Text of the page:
If you’re looking for fun, light-hearted music, and an exotic adventure of a story, then this is definitely the opera for you!
University of York Opera Society presents Mozart’s Seraglio:
Mozart’s The Abduction from the Seraglio is one of the most unique works in his operatic canon, though it is not at all an opera in the traditional sense. Instead, it follows the German pantomimic tradition of singspiel – a spoken word play with musical interludes (much like the more famous late singspiel The Magic Flute).
Both the score’s strangely Oriental twists and the blatant Janissary marching music, place one’s thoughts in the 18th-century Ottoman Empire (modern-day Turkey), although this production is set in more of a ‘fairytale’ land. Mozart composed the work in 1782 to a libretto by Gottlieb Stephanie, who in turn reworked an earlier story by Christoph Bretzner called ‘Belmont und Constanze’. It seems to have been written almost as a response to the 1781 opera seria Idomeneo …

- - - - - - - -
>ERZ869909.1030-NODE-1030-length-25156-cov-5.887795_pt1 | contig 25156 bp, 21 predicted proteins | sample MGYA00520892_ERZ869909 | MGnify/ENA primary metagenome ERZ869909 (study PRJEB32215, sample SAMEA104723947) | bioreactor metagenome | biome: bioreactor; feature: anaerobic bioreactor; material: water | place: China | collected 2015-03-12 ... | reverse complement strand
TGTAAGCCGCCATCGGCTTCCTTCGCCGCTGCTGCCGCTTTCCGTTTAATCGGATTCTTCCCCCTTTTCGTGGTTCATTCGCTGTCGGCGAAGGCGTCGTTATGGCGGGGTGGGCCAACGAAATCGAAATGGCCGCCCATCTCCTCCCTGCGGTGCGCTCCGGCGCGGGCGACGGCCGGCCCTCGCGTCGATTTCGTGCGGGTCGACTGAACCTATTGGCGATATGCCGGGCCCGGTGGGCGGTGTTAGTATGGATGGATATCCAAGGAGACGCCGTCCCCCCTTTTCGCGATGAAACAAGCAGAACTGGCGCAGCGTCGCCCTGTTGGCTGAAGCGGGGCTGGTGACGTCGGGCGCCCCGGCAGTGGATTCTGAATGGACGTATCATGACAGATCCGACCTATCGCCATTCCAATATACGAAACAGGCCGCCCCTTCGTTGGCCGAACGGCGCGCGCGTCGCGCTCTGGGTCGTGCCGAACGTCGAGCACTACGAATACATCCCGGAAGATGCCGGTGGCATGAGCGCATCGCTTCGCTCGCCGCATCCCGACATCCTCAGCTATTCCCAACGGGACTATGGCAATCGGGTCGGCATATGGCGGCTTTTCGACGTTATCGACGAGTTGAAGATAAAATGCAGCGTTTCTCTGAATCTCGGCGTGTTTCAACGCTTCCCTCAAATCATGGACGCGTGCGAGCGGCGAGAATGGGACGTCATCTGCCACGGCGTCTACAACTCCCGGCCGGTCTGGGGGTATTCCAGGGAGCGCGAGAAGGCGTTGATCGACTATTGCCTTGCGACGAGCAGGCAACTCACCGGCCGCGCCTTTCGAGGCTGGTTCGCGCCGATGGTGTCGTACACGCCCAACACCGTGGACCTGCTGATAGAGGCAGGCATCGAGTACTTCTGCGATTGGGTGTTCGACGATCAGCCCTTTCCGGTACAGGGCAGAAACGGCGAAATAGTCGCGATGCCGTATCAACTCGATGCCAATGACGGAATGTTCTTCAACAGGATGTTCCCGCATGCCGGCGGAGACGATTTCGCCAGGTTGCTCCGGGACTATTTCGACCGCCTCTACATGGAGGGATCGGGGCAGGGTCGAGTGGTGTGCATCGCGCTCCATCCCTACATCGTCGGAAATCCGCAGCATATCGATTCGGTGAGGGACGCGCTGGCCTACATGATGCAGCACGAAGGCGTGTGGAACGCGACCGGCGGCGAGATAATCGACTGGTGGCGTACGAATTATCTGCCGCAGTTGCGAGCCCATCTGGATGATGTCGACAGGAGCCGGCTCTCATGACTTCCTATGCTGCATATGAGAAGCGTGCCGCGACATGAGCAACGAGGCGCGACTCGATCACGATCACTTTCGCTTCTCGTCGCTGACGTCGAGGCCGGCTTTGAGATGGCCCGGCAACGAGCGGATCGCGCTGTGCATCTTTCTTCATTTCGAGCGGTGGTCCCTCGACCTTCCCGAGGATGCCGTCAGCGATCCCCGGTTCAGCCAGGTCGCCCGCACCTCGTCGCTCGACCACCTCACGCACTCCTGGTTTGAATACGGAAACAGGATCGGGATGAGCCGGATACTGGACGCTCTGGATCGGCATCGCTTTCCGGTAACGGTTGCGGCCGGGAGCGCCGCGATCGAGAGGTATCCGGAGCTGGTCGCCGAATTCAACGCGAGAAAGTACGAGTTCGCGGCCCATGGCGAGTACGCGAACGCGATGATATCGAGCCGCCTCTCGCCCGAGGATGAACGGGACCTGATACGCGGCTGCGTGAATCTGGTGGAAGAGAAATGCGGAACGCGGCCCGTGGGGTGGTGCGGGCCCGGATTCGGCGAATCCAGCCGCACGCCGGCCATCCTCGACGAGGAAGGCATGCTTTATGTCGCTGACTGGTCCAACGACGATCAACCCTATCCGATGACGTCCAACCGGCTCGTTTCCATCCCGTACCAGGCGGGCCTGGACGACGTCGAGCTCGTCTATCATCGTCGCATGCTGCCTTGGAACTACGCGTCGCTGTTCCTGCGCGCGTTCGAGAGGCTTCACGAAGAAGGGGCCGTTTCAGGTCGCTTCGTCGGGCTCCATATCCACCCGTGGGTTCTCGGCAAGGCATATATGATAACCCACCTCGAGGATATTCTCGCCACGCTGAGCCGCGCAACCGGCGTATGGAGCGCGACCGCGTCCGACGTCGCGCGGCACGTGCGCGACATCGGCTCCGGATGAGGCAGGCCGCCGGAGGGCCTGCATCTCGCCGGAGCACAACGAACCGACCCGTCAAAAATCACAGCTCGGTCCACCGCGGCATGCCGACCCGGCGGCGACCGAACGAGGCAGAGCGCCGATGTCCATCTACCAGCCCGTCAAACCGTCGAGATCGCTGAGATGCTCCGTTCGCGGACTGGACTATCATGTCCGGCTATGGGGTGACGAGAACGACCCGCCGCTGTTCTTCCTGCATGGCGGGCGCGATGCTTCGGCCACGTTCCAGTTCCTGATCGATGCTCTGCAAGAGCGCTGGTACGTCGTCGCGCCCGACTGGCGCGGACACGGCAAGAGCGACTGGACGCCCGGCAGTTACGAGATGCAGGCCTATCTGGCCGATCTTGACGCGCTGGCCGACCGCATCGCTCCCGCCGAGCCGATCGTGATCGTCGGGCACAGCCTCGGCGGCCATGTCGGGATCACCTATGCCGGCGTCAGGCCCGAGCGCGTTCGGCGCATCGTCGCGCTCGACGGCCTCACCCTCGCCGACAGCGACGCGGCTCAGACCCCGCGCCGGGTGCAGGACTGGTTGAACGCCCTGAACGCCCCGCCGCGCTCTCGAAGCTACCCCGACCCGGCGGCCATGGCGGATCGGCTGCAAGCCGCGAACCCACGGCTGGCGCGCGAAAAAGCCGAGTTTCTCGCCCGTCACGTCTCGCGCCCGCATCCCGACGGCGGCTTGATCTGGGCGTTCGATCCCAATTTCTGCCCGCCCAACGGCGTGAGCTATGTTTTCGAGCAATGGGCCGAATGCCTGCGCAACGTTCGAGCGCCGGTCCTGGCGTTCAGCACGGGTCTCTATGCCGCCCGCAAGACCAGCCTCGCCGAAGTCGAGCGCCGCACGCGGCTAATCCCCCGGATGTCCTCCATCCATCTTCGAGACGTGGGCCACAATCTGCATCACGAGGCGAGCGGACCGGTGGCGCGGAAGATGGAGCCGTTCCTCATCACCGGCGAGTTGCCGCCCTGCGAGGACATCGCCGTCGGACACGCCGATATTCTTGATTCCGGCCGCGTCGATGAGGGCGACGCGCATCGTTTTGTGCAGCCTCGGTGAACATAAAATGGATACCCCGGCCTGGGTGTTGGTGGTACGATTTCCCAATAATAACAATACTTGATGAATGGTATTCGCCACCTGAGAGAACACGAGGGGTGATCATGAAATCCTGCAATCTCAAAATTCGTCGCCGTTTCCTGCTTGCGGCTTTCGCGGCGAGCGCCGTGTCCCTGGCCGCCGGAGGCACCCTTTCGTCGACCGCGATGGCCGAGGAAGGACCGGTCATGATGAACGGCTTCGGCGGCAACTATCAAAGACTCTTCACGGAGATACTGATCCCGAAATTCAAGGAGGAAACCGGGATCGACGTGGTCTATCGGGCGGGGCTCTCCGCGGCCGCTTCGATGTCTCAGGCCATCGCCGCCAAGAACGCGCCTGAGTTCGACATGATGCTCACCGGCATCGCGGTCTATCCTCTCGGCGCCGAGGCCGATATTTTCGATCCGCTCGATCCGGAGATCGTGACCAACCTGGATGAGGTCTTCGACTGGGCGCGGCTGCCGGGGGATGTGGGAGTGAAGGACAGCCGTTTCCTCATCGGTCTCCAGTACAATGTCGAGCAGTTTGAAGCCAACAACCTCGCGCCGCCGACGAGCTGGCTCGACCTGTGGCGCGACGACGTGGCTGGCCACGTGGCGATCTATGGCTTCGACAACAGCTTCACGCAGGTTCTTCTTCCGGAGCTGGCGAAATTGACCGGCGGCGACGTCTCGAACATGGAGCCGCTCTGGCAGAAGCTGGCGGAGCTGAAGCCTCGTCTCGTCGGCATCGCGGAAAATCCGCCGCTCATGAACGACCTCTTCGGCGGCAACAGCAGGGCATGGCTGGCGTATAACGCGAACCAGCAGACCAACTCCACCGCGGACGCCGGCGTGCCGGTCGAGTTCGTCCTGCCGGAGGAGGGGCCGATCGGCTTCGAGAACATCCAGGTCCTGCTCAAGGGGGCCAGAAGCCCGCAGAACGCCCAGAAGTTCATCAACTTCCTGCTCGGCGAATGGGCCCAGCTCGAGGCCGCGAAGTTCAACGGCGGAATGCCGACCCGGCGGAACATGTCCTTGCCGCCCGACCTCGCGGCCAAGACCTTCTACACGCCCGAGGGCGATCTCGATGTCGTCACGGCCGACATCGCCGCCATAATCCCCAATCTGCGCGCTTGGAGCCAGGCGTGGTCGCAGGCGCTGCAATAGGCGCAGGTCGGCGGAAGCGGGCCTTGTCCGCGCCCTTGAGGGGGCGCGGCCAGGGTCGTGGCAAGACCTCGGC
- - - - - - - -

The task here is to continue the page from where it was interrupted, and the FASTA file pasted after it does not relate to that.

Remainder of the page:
Mozart evidently became so tired of writing dramas about Greek and Roman gods that he decided to write about real people instead (despite the ironically ridiculous plot).
Seraglio contains some of the most challenging vocal roles in the whole classical repertoire with each having their particular challenges; regarding the vocal pyrotechnics of Konstanza’s bravura arias, the Emperor Joseph II famously (and supposedly) said ‘there are too many notes’, to which Mozart replied ‘there are just as many notes as are necessary’.
The story tells of a lover (Belmonte) who comes to rescue his beloved (Konstanze) and two of his friends (Pedrillo and Blonde) from the palace of the notorious Pasha Selim, after they were abducted by Pirates; despite Belmonte’s efforts, the Pasha’s evil servant Osmin constantly stands in the way of their escape and foils every plan. Will they ever succeed in obtaining their freedom?
’A Turkish tale of love, fate and forgiveness’